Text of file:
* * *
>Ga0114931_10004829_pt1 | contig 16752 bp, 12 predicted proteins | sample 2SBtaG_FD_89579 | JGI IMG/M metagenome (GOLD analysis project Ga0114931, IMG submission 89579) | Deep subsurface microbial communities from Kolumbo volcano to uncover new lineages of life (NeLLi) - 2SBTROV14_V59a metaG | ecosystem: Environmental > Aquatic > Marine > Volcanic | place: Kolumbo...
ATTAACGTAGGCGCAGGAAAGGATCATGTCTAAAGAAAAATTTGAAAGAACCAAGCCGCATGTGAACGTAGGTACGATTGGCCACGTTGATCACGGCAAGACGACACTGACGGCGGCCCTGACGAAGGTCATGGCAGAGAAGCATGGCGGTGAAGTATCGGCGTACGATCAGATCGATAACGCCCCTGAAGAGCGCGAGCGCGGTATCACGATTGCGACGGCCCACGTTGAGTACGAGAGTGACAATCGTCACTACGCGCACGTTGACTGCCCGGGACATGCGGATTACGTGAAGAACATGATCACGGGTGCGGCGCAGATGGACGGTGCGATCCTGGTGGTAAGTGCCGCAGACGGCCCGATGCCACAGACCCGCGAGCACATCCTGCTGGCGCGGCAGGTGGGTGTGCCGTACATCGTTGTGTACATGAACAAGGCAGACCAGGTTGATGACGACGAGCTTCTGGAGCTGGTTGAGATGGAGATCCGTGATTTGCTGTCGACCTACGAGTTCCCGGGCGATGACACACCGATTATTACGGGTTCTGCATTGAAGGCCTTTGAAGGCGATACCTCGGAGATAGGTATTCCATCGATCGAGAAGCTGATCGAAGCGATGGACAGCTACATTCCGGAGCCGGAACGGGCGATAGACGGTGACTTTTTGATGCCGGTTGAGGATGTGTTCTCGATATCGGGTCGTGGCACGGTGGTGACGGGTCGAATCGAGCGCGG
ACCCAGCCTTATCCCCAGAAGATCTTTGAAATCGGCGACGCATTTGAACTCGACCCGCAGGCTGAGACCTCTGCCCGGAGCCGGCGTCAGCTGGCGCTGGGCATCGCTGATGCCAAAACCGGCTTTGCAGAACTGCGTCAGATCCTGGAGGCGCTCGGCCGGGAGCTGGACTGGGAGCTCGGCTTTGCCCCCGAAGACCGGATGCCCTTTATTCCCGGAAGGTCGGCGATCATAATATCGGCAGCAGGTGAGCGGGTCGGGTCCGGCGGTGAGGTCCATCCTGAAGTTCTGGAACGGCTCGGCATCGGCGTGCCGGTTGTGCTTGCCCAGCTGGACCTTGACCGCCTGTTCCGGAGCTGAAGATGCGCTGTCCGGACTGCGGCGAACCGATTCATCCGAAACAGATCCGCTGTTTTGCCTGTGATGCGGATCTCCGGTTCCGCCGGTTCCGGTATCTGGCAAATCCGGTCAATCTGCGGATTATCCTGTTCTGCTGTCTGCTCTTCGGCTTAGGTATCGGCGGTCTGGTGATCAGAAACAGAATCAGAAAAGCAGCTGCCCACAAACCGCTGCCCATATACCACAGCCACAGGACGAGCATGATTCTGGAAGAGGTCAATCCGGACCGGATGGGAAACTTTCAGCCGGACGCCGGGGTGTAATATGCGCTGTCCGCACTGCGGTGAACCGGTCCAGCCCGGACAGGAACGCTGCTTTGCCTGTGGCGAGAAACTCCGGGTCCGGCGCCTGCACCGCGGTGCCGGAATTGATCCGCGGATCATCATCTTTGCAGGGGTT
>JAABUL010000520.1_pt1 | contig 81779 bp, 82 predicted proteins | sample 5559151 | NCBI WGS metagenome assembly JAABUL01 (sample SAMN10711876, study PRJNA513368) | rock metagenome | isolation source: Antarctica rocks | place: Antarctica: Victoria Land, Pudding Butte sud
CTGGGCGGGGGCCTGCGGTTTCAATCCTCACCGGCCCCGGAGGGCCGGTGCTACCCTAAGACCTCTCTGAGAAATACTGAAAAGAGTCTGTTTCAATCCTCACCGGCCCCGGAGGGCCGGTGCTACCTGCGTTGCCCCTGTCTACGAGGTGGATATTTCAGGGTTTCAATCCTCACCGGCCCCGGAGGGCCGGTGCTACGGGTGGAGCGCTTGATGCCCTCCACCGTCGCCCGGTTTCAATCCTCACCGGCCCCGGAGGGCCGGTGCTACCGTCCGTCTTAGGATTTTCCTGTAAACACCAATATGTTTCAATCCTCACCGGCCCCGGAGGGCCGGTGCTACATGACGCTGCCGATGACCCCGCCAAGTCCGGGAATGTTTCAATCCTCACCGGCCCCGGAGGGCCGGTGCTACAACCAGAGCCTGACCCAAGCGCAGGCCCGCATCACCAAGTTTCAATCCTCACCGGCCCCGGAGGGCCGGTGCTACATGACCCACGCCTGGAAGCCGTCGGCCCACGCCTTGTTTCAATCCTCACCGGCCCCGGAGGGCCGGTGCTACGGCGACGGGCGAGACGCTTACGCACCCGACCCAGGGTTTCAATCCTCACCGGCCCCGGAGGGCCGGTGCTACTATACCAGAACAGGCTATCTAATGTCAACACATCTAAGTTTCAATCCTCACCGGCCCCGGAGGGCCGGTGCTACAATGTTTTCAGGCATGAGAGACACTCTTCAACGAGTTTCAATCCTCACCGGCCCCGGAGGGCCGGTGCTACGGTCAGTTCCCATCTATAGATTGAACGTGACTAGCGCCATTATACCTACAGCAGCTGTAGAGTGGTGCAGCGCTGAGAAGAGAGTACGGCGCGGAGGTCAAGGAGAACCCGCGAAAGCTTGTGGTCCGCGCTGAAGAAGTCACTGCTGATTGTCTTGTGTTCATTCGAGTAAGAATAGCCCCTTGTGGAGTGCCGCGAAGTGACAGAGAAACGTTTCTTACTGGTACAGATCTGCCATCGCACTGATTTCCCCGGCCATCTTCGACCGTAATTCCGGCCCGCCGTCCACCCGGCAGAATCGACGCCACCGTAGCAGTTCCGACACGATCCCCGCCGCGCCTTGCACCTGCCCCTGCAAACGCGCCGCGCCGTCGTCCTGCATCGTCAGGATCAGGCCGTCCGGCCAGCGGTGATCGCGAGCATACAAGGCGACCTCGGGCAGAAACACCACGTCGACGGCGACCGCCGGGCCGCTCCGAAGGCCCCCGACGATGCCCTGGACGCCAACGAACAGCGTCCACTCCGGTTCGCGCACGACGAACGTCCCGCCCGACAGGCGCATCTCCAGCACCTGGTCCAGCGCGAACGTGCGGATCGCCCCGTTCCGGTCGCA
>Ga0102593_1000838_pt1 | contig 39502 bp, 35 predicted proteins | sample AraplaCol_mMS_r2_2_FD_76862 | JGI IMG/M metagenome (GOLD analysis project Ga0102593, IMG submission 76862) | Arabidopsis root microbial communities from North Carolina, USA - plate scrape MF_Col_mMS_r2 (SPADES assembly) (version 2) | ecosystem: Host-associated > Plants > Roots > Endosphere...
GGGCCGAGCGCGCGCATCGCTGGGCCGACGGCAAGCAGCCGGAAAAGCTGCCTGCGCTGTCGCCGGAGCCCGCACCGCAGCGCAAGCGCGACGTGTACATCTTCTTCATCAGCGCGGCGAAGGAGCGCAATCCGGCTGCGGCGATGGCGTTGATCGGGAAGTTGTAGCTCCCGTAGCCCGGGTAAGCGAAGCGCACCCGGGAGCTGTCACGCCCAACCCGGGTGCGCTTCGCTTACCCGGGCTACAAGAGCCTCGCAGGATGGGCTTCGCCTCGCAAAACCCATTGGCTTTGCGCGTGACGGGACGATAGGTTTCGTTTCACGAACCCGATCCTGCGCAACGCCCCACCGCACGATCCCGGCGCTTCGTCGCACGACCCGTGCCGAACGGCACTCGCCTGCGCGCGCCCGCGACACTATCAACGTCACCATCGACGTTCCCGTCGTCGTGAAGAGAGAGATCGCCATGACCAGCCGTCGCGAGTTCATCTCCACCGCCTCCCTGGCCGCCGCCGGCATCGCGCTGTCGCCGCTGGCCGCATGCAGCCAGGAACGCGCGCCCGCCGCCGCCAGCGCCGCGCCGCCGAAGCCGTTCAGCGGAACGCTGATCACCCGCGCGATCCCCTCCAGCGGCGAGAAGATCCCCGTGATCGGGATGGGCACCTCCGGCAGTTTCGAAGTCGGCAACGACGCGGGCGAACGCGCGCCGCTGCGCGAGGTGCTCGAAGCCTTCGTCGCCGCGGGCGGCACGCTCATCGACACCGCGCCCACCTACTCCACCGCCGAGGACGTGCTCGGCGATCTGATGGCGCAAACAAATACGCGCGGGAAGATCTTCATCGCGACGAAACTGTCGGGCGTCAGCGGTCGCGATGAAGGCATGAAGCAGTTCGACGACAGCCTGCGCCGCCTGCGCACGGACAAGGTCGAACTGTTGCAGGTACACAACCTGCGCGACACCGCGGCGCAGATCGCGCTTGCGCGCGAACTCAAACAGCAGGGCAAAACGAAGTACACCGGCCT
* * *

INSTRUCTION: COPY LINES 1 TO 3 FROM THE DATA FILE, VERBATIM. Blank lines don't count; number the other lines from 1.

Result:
>Ga0114931_10004829_pt1 | contig 16752 bp, 12 predicted proteins | sample 2SBtaG_FD_89579 | JGI IMG/M metagenome (GOLD analysis project Ga0114931, IMG submission 89579) | Deep subsurface microbial communities from Kolumbo volcano to uncover new lineages of life (NeLLi) - 2SBTROV14_V59a metaG | ecosystem: Environmental > Aquatic > Marine > Volcanic | place: Kolumbo...
ATTAACGTAGGCGCAGGAAAGGATCATGTCTAAAGAAAAATTTGAAAGAACCAAGCCGCATGTGAACGTAGGTACGATTGGCCACGTTGATCACGGCAAGACGACACTGACGGCGGCCCTGACGAAGGTCATGGCAGAGAAGCATGGCGGTGAAGTATCGGCGTACGATCAGATCGATAACGCCCCTGAAGAGCGCGAGCGCGGTATCACGATTGCGACGGCCCACGTTGAGTACGAGAGTGACAATCGTCACTACGCGCACGTTGACTGCCCGGGACATGCGGATTACGTGAAGAACATGATCACGGGTGCGGCGCAGATGGACGGTGCGATCCTGGTGGTAAGTGCCGCAGACGGCCCGATGCCACAGACCCGCGAGCACATCCTGCTGGCGCGGCAGGTGGGTGTGCCGTACATCGTTGTGTACATGAACAAGGCAGACCAGGTTGATGACGACGAGCTTCTGGAGCTGGTTGAGATGGAGATCCGTGATTTGCTGTCGACCTACGAGTTCCCGGGCGATGACACACCGATTATTACGGGTTCTGCATTGAAGGCCTTTGAAGGCGATACCTCGGAGATAGGTATTCCATCGATCGAGAAGCTGATCGAAGCGATGGACAGCTACATTCCGGAGCCGGAACGGGCGATAGACGGTGACTTTTTGATGCCGGTTGAGGATGTGTTCTCGATATCGGGTCGTGGCACGGTGGTGACGGGTCGAATCGAGCGCGG
ACCCAGCCTTATCCCCAGAAGATCTTTGAAATCGGCGACGCATTTGAACTCGACCCGCAGGCTGAGACCTCTGCCCGGAGCCGGCGTCAGCTGGCGCTGGGCATCGCTGATGCCAAAACCGGCTTTGCAGAACTGCGTCAGATCCTGGAGGCGCTCGGCCGGGAGCTGGACTGGGAGCTCGGCTTTGCCCCCGAAGACCGGATGCCCTTTATTCCCGGAAGGTCGGCGATCATAATATCGGCAGCAGGTGAGCGGGTCGGGTCCGGCGGTGAGGTCCATCCTGAAGTTCTGGAACGGCTCGGCATCGGCGTGCCGGTTGTGCTTGCCCAGCTGGACCTTGACCGCCTGTTCCGGAGCTGAAGATGCGCTGTCCGGACTGCGGCGAACCGATTCATCCGAAACAGATCCGCTGTTTTGCCTGTGATGCGGATCTCCGGTTCCGCCGGTTCCGGTATCTGGCAAATCCGGTCAATCTGCGGATTATCCTGTTCTGCTGTCTGCTCTTCGGCTTAGGTATCGGCGGTCTGGTGATCAGAAACAGAATCAGAAAAGCAGCTGCCCACAAACCGCTGCCCATATACCACAGCCACAGGACGAGCATGATTCTGGAAGAGGTCAATCCGGACCGGATGGGAAACTTTCAGCCGGACGCCGGGGTGTAATATGCGCTGTCCGCACTGCGGTGAACCGGTCCAGCCCGGACAGGAACGCTGCTTTGCCTGTGGCGAGAAACTCCGGGTCCGGCGCCTGCACCGCGGTGCCGGAATTGATCCGCGGATCATCATCTTTGCAGGGGTT